Dwayne 'The Rock Johnson's mother cried on set of Hobbs and Shaw
- Bang Showbiz
- 29 July 2019
Dwayne 'The Rock' Johnson has recalled how his "incredibly proud" mother Ata Johnson wept as he spoke in their ancestor's native language for 'Hobbs & Shaw'
Dwayne 'The Rock' Johnson's mother cried on the set of 'Hobbs & Shaw'.
The 47-year-old star – who spent part of his childhood in Hawaii – has recalled how his mom Ata Johnson burst into tears as she heard her son speak in Samoan, the language of their ancestors, for a long period for the first time and how the cast all appeared around her and gave her a hug.
Appearing on 'Extra TV', he said: "She is incredibly proud of the movie.
"It's the very first time in the history of Hollywood that the Samoan culture has ever been showcased on this scale, so it's a big deal.
"Within the scene, she never heard me speak in Samoan to this degree. She hears me speaking in Samoan, calling on our ancestors to give us strength ... I look over and she is crying so hard.
"When the scene was over, a really beautiful moment -- all the boys, the guys that play my brothers in the movie, go over and gave her a hug.
He added that it was: "A memory forever."
Dwayne – who plays protagonist Luke Hobbs in the spin-off of the 'Fast & Furious' franchise – made a surprise visit to a protest in Hawaii just last week.
The 'Skyscraper' actor joined those campaigning against the building of the Thirty Meter Telescope on Mauna Kea's summit and told them he "stands with" their peaceful protest.
He told the crowd he felt honoured to be part of the protest, which objects to the telescope because of concerns it will harm land sacred to Native Hawaiians.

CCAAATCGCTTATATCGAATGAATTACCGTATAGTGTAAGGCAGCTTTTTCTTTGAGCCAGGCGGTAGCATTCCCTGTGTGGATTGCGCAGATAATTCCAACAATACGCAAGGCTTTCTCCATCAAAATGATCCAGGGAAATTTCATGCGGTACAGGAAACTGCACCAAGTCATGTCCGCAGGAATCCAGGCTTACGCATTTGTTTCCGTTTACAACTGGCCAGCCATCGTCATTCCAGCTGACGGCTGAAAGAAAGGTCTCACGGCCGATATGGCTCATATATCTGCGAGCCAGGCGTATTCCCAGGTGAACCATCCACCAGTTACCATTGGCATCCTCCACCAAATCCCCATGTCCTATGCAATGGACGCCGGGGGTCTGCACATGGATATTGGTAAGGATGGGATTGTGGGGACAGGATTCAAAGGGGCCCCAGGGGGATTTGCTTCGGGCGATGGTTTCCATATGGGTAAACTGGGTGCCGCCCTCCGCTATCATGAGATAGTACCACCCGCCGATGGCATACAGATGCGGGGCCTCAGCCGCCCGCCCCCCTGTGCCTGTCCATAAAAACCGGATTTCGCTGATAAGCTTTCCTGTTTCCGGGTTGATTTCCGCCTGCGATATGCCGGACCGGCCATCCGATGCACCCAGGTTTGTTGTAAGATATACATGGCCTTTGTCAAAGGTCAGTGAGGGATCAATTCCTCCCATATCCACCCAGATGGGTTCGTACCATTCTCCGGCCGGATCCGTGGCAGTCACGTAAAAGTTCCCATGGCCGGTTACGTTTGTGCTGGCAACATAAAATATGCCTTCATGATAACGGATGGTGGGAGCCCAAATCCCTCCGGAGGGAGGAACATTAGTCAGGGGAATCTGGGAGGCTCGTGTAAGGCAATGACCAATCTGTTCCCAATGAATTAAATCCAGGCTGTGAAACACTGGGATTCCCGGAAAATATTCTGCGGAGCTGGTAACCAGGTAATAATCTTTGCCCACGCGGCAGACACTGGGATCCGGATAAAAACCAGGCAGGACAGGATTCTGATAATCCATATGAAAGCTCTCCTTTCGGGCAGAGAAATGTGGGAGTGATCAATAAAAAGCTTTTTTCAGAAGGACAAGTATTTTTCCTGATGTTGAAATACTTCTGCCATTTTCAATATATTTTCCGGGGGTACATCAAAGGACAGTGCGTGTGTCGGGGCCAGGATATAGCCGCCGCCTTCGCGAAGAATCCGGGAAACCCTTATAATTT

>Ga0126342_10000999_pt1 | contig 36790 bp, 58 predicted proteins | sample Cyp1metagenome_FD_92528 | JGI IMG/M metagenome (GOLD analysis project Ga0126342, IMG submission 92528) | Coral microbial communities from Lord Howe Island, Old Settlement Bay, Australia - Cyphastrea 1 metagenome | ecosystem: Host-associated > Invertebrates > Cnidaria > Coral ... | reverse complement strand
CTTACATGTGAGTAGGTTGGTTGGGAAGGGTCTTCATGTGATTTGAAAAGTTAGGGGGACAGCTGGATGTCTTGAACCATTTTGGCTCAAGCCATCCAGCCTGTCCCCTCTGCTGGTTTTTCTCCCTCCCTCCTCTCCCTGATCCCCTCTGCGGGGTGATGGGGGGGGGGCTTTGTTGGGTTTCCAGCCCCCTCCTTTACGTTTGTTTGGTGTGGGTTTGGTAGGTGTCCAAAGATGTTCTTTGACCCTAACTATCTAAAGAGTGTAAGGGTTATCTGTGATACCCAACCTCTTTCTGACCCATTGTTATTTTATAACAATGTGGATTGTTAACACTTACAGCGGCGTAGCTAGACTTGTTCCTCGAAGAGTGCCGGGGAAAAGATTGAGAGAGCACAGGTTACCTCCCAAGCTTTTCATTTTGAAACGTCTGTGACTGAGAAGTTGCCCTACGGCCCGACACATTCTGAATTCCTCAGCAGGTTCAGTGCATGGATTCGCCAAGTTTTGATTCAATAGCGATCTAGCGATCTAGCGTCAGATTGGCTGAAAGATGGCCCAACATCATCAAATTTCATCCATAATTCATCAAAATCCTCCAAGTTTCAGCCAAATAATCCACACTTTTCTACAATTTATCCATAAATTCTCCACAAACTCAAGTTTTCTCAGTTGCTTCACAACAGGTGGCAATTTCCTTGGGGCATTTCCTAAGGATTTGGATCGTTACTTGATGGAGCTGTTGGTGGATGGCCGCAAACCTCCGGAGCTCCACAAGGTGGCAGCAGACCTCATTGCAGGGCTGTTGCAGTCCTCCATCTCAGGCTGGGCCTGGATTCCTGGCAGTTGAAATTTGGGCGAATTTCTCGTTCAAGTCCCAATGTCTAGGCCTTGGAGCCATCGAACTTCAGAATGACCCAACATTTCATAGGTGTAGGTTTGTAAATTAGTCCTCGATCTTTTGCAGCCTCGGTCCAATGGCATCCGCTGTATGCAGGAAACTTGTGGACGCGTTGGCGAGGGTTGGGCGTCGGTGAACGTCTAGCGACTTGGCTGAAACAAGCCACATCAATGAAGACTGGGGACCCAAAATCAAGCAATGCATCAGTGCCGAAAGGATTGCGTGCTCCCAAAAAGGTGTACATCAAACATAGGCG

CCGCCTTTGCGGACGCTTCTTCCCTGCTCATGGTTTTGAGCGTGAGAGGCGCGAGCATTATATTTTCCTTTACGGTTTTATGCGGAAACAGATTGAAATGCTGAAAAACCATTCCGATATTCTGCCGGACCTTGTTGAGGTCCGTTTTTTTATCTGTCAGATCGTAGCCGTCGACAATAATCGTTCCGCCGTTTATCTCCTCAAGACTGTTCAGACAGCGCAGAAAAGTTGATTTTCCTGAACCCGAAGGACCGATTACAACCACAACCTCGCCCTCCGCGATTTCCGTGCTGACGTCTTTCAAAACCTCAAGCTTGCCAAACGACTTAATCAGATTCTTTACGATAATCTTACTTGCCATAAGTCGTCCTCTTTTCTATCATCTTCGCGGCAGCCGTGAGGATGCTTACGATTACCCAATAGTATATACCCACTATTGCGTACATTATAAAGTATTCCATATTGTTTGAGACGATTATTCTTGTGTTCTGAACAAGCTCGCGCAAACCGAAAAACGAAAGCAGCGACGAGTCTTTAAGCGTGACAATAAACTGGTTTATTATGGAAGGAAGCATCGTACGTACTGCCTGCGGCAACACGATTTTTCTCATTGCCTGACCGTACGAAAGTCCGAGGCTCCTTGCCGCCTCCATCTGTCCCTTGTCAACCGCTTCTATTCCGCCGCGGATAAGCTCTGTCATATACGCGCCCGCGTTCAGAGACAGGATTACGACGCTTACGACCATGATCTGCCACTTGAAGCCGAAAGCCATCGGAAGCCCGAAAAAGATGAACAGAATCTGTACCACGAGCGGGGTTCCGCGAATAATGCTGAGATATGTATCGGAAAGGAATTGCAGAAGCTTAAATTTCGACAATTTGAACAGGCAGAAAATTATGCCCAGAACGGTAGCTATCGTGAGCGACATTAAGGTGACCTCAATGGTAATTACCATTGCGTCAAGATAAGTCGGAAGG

As dancers performed the hula and chanted, he said: "I stand with you.
"This is such a critical moment and a pivotal time. Because the world is watching."
He also told reporters: "What I realised today ... it's bigger than the telescope. It's humanity. It's the culture. It's our people, Polynesian people, who are willing to die here to protect this land.
"This very sacred land that they believe in so powerfully."
The protest – which is blocking a road to prevent construction crews from reaching the summit – is now into its 10th day and Hawaii County Mayor Harry Kim, who is the governor's envoy to the protesters, is in the process of organising a meeting with Native Hawaiian leaders.
He voiced his fears there will be a "very splintered community" if he can't get people to work together for what he hopes will be a common goal.
He added: We do not want this to become the cause of a polarised community. That to me is a main issue here."
The mayor recalled saying a silent prayer after receiving a call from the governor appealing for his help and hopes he can "do the right thing for the right reasons."
But he has no time frame for when he plans to conclude the talks, just "as soon as possible".